Page 320 - Gay San Francisco_Eyewitness Drummer
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300                                     Jack Fritscher, Ph.D.
               Had Embry been left to his own devices, Drummer would have died
            after issue 11 when Jeanne Barney exited.
               Al Shapiro and I had a new 1970s vision for “San Francisco Drum-
            mer.” We wanted to make the pages reflect the heights to which gay sex
            culture was rising in San Francisco and New York where we both had been
            playing with leather, S&M, and art since the early 1960s.
               During Embry’s long absence, we set our sites on a high concept of
            Drummer as a magazine using leather as a hook and metaphor for present-
            ing the breadth of homomasculine identity, culture, and sex play.
               We both knew armies of masculine gays who were sophisticated and
            sexual, and we wanted to reflect them, so we could reflect the reader to
            himself, or to a new liberated “identity image” of himself.
               No longer was Drummer to be an LA rag preoccupied by LA con-
            cerns. If San Francisco Drummer was to survive, a whole new national
            and, eventually, international, team had to be recruited to fill its pages,
            and that was quite fun for Al Shapiro and me to do: one at a time, bed
            after bed, bath after bath, club after club, friend after friend.
               That’s how we created the Drummer salon that created Drummer.
               Recruitment was essential, because it wasn’t every day that a fully
            functioning artist like photographer Robert Mapplethorpe walked into
            the Drummer offices (and fell into my bed for two years).
               Unlike the end of the twentieth century and the beginning of the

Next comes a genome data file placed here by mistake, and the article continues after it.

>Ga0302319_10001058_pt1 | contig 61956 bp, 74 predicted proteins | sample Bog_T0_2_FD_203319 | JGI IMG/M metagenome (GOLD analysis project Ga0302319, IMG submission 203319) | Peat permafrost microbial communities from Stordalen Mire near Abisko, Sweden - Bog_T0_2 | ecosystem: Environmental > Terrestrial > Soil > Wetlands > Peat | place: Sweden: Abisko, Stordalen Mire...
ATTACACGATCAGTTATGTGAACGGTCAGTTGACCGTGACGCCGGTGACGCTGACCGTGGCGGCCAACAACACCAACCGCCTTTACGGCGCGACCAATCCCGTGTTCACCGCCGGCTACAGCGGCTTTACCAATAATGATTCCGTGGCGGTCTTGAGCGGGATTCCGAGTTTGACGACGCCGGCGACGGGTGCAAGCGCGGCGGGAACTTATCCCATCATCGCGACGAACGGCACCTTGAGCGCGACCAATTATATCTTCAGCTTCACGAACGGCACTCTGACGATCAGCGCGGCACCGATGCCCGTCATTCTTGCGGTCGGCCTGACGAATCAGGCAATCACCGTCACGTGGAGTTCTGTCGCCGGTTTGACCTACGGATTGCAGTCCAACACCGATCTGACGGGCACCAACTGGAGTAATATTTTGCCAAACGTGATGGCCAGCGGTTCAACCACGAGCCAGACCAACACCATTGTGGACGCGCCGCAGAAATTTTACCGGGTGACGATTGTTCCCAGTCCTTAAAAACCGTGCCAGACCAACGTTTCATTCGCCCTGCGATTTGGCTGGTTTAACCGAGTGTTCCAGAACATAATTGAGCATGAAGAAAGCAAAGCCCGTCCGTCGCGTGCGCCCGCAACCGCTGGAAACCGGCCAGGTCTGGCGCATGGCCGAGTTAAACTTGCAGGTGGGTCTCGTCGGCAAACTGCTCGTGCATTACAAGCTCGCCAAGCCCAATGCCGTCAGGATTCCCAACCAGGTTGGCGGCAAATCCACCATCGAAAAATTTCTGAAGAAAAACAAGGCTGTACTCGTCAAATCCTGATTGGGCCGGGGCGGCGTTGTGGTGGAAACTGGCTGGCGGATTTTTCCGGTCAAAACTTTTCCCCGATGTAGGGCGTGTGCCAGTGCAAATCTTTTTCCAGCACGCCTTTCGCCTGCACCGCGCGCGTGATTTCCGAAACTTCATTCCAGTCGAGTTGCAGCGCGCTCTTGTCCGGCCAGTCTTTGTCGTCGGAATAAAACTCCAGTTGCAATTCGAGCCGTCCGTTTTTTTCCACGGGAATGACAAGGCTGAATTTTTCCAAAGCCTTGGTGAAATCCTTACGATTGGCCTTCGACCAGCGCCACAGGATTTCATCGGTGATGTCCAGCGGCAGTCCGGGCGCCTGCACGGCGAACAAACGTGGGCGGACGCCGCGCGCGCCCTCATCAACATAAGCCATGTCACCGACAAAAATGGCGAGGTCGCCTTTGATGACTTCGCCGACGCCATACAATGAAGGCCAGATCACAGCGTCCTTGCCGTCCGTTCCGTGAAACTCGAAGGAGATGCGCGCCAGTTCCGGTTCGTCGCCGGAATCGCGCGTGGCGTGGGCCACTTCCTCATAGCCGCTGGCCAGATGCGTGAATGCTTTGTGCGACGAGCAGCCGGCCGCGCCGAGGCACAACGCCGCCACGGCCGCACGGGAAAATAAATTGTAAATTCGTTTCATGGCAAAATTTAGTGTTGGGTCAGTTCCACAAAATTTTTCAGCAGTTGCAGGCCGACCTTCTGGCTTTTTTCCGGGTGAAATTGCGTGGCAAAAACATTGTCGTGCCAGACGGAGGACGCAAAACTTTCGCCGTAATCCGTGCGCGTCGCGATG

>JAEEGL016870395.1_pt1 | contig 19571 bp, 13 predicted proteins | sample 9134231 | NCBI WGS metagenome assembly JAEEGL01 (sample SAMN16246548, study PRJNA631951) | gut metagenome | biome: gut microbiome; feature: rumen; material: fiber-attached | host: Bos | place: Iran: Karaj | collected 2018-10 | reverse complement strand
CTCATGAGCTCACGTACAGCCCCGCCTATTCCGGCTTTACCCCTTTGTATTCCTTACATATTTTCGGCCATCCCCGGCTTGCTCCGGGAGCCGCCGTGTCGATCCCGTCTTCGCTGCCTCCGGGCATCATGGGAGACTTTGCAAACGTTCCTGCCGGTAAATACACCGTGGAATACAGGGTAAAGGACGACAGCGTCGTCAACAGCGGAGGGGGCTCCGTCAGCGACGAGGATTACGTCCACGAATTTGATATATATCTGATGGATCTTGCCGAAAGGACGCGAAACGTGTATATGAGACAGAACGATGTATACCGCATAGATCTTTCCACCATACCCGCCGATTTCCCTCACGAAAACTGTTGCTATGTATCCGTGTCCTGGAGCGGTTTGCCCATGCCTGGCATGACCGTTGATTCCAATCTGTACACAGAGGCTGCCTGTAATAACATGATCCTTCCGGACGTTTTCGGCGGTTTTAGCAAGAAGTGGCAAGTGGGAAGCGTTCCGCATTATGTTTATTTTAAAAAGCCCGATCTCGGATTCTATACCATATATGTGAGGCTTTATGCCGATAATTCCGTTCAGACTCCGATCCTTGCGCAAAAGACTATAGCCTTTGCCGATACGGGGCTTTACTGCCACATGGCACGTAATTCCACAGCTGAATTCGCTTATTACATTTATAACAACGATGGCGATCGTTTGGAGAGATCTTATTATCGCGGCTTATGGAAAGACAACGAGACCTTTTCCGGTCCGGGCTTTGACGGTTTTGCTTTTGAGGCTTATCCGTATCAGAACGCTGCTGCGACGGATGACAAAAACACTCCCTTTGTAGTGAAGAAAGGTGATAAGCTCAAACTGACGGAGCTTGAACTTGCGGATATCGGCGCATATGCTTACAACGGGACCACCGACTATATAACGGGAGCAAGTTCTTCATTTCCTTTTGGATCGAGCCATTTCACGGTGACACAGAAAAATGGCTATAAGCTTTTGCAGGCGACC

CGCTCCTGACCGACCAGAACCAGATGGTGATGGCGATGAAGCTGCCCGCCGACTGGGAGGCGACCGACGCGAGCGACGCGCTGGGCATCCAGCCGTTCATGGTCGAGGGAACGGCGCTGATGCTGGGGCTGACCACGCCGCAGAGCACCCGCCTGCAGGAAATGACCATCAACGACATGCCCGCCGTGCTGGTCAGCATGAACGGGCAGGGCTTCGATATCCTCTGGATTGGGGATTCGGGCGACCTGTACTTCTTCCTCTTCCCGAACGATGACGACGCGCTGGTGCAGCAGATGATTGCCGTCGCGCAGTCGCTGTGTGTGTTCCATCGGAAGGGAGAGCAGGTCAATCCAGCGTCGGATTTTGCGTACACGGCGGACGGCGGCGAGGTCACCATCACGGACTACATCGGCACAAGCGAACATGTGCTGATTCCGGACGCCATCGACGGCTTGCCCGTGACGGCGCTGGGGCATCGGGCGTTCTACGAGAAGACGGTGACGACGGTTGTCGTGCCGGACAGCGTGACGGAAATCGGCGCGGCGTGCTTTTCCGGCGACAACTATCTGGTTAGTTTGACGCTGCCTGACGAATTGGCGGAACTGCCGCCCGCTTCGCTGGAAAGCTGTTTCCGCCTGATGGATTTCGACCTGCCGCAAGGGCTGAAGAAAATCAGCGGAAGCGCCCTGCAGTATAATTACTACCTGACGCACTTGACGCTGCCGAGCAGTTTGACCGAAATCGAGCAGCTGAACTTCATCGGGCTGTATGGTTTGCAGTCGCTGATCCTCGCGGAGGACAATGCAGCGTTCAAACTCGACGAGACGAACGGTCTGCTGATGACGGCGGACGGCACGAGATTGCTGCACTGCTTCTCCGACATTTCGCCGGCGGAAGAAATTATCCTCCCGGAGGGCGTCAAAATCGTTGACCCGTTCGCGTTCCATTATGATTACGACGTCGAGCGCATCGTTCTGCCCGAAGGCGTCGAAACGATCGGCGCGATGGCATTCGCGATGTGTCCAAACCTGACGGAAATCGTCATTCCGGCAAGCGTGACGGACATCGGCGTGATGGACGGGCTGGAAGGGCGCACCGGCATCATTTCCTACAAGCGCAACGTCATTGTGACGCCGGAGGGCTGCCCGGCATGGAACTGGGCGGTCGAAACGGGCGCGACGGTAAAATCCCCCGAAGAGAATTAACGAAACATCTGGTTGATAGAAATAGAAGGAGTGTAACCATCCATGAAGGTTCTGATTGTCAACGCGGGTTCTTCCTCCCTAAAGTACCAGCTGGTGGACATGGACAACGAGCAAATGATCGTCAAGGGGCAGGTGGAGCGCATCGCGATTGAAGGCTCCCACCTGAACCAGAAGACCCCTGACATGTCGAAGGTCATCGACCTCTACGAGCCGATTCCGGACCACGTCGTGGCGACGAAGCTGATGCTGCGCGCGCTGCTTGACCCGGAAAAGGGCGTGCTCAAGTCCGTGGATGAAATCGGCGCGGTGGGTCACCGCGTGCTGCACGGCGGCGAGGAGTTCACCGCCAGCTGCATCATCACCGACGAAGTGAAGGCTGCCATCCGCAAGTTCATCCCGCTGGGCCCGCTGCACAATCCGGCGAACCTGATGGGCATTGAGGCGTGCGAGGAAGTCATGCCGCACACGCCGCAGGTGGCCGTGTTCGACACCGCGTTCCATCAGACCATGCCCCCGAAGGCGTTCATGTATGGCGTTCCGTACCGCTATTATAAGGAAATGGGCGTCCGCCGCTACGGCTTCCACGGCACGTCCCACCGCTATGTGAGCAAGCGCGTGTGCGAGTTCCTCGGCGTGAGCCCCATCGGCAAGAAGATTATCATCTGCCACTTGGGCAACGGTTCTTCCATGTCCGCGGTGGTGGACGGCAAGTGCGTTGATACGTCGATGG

twenty-first, when everyone with a laptop is a “writer,” and everyone with
            a digital web-camera is a “photographer,” in the Titanic 70s, even actual
            writers and real photographers were so swept away by the glorious avail-
            ability of sex that they were not producing on any dependable schedule.
               I had to beg friends, acquaintances, and fuck buddies for material for
            Drummer the way A. Jay requested this letter to the editor from me.
                Surprisingly, something as thin as this little letter was the Trojan
            horse I rode into Drummer where, at first, I had not known I was to
            change anything.
               Finally, apropos this letter to the editor, the average Drummer reader
            in the 1970s knew popular culture and was hot for the much-talked-about
            military, uniform, and torture film, The Battle of Algiers (1966). Director
            Gillo Pontecorvo was nominated for an Academy Award as best director
            for this black-and-white epic shot in an extremely real documentary style
            (cinema verite) depicting the Algerian revolution against the French colo-
            nial army. Driven from Vietnam in the 1950s, the French had something
            to prove in Algeria, and they did it with amazing scenes of classic torture
            which inspired Algerian guerillas to place small terrorist bombs under
            tables in crowded cafes. Time magazine noted ominously in 1966 that The
            Battle of Algiers had the distinction of introducing bombing as a means of

          ©Jack Fritscher, Ph.D., All Rights Reserved—posted 05-05-2017
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